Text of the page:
The Kremlin is attempting to hide the stock market crash from the people of Russia, exactly the way the USSR would have done. The Moscow Times reports:
As a wave of grim news swept in from global markets Monday, the MICEX halted trading a record three times, while the RTS shut down twice. The day still ended in a bloodbath, with both indexes plummeting about 19 percent.
But you wouldn’t know that from watching the evening news.
Instead of reports about the markets’ losses, the three main television channels — state-controlled Channel One, Rossia and NTV — showed billionaire Mikhail Fridman telling President Dmitry Medvedev that the global financial meltdown offered new opportunities for Russian companies abroad. “I am convinced that the Russian financial system is protected from such a fundamental shock to a greater degree than many other countries,” Fridman told Medvedev at the Gorky presidential residence outside Moscow.
When faced with unpleasant news, the government has often resorted to a strategy that can be summed up as: “If we don’t report it, it didn’t happen.” The tactic led to delays in news about the Beslan attack in 2004, the Kursk submarine sinking in 2000, and even Leonid Brezhnev’s death in 1982. This “silent treatment” now appears to be a government strategy for dealing with the fact that the global financial crisis has reached Russia.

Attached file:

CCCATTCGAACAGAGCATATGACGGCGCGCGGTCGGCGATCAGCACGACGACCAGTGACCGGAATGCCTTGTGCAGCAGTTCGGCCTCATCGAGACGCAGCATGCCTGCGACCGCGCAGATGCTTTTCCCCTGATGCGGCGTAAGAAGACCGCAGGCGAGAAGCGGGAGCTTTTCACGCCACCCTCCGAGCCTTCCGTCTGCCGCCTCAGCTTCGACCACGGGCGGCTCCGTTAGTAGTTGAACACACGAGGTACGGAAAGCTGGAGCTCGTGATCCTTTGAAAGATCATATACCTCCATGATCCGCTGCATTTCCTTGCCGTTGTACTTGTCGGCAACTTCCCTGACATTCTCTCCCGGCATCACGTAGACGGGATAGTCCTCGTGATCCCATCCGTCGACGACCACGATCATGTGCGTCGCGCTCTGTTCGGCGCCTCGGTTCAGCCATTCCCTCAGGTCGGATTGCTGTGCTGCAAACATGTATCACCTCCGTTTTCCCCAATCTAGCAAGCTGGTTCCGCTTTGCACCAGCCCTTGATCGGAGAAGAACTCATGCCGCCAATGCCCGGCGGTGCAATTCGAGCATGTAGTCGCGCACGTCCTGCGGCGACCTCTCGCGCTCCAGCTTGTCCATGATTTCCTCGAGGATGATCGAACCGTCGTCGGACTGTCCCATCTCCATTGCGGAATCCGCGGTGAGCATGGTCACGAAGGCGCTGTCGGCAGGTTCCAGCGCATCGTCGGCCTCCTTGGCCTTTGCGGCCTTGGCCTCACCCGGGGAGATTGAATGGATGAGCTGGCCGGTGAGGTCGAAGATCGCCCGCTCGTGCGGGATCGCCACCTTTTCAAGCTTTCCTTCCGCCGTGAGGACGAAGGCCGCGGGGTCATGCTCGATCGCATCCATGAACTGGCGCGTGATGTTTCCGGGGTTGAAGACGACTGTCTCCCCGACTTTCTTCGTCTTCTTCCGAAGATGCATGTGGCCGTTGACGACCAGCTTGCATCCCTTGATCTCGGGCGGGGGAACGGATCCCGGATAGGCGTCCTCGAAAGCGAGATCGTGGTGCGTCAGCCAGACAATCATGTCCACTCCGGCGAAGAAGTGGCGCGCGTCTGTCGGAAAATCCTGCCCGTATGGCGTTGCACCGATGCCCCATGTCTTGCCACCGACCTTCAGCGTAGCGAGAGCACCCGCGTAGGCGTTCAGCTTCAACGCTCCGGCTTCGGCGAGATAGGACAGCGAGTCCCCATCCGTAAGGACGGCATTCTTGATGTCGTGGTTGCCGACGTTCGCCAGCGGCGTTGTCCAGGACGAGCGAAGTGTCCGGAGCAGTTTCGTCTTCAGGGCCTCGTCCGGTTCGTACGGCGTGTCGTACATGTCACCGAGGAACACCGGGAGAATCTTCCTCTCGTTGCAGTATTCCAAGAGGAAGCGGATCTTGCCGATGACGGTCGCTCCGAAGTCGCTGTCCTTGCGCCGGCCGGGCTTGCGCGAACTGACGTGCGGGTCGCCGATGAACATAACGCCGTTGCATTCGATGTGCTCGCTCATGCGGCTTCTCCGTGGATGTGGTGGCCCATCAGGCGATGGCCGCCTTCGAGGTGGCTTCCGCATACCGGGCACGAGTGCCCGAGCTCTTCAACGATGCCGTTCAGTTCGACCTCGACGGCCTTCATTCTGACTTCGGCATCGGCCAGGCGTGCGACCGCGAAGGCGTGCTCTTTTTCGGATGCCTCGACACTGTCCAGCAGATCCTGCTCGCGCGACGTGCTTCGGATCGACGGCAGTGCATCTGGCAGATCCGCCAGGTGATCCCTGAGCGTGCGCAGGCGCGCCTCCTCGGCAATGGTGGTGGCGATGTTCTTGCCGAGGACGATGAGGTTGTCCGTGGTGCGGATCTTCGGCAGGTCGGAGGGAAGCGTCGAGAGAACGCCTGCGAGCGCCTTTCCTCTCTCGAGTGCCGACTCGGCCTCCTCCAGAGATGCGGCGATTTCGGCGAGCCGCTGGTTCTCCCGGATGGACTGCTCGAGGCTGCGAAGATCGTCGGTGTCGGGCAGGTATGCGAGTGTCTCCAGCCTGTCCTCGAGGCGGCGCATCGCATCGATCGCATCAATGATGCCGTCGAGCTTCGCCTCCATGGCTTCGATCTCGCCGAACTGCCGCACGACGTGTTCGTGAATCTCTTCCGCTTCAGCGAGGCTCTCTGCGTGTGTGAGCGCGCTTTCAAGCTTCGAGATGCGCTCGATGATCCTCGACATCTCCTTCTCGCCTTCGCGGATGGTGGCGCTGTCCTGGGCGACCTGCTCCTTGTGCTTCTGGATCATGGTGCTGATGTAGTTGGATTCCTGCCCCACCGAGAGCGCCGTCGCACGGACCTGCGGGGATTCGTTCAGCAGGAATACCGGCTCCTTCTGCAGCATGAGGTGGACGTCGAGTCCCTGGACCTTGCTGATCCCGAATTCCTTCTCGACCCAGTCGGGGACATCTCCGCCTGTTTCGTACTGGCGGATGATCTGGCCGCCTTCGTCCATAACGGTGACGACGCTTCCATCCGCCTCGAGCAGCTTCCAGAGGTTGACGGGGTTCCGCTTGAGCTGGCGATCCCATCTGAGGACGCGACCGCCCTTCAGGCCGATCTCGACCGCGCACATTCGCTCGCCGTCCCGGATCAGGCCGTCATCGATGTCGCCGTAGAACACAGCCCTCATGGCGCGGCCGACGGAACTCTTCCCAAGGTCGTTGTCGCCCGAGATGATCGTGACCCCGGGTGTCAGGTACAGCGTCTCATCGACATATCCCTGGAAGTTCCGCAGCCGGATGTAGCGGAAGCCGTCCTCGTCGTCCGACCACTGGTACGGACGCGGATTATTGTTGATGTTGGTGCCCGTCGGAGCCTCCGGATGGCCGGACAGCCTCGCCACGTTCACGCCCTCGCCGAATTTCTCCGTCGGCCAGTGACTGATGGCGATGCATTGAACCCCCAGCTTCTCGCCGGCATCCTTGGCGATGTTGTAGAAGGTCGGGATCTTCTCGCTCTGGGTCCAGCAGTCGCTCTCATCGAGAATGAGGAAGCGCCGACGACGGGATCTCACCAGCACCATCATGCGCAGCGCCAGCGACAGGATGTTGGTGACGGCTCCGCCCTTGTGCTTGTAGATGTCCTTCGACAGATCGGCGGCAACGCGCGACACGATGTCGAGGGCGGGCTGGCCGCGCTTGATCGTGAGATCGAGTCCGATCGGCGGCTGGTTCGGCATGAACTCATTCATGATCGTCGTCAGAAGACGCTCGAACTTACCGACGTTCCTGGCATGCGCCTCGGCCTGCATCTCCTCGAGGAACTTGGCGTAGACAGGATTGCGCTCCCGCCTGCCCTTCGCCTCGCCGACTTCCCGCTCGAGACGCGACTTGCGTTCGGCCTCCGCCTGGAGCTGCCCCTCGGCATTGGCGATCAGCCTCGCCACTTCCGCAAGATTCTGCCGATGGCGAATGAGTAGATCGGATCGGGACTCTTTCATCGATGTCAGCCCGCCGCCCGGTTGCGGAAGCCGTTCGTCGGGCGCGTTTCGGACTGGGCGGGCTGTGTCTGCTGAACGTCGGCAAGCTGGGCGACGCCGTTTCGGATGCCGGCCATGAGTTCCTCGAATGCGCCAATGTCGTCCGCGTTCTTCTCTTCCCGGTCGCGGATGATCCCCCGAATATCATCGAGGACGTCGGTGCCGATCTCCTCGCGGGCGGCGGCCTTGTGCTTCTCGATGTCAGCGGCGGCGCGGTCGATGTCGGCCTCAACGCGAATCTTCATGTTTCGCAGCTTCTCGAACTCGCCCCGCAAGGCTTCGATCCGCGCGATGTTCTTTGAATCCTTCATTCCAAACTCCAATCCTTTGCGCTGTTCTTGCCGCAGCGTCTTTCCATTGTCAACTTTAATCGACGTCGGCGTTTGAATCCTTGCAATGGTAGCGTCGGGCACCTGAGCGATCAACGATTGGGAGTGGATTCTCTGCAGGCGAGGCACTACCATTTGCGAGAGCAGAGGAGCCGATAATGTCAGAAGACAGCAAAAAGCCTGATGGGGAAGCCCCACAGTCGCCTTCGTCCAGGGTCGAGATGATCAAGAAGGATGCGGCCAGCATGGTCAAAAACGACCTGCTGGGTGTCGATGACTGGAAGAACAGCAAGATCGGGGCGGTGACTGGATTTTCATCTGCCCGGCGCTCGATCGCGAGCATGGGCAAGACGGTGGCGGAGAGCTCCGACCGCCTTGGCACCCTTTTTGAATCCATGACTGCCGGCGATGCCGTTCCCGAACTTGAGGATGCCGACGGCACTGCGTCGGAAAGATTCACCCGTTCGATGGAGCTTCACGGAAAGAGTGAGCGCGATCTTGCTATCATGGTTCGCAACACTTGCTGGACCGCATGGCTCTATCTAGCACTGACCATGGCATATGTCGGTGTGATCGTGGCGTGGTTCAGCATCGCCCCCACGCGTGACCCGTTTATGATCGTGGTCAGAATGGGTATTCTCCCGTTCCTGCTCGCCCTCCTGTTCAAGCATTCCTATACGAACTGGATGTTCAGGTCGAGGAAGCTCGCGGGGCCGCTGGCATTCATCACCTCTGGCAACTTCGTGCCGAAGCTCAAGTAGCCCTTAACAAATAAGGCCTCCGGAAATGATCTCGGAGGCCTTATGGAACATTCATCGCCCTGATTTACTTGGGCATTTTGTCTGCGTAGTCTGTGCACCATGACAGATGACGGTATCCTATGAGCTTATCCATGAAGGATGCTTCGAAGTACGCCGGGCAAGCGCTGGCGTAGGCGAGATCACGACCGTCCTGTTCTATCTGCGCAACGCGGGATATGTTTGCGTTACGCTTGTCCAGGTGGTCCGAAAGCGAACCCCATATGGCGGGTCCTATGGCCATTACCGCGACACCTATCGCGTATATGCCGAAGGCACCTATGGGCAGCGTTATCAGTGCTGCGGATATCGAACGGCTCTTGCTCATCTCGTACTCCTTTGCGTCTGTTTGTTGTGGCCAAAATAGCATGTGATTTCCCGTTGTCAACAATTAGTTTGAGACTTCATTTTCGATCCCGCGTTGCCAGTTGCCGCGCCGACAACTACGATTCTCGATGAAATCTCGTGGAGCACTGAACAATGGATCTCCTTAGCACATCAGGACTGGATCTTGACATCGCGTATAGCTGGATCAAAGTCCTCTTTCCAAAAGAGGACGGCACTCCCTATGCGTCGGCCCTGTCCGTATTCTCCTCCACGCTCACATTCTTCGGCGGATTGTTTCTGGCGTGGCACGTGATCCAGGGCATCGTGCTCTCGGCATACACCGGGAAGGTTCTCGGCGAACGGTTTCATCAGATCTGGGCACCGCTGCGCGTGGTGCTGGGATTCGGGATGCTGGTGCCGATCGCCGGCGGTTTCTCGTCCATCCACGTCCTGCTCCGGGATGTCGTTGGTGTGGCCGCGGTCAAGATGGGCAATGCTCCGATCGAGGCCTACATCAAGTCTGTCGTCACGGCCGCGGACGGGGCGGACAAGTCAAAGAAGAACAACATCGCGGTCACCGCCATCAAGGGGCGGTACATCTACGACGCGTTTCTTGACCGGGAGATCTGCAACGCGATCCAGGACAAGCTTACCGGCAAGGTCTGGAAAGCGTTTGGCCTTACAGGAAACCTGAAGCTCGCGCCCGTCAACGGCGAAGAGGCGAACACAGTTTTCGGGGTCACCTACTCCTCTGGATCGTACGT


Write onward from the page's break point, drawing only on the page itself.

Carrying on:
The main channels have either downgraded or ignored altogether Russia’s financial turmoil since it began in mid-September, according to media monitoring companies and research by The Moscow Times. On Monday, for instance, none mentioned the meltdown in Russia or any possible repercussions from the crisis. Only the smaller Ren-TV and Zvezda channels mentioned the stock plunge, according to Medialogia, a private company that tracks the media. Channel One and NTV did mention in their Wednesday evening newscasts that trade on Russian exchanges had been suspended after indexes plunged by 10 percent to 15 percent.
The Kremlin recently instructed both state and privately owned television channels to avoid using words like “financial crisis” or “collapse” in describing the turmoil in Russia, said Vladimir Varfolomeyev, first deputy editor at Ekho Moskvy radio. “Specifically, the blacklist includes the words ‘collapse’ and ‘crisis.’ It recommends that ‘fall’ be replaced with the less extreme ‘decrease,'” Varfolomeyev said in comments posted on his LiveJournal blog late last week. He said the instruction has been in force since early last week. Reached by telephone, Varfolomeyev refused to identify his sources.
Anton Nosik, a pioneer of the Russian Internet, said on his LiveJournal blog that the VGTRK television company, which runs Rossia, banned the broadcast of a recent speech by Finance Minister Alexei Kudrin because of its “excessive frankness.” Kudrin, speaking at a financial conference last Wednesday, drew a parallel between Russia’s fortunes and the Biblical story of Joseph and the Pharaoh’s dream of seven fat and seven skinny cows. Kudrin said that just as Joseph saw seven years of plenty followed by seven years of famine, Russia’s stabilization fund would see an end to the boom years and the start of leaner times. Channel One and Rossia spokeswomen denied Wednesday that the channels had received instructions and said there were no limits to what they could report. NTV declined immediate comment. A Kremlin spokesman, speaking on condition of anonymity, said he was unaware of any instructions that might have been imposed on television. He acknowledged, however, that the television coverage might be out of sync with reality. “So far, nobody is looking at this like a full-blown collapse, which is what is taking place indeed,” he said.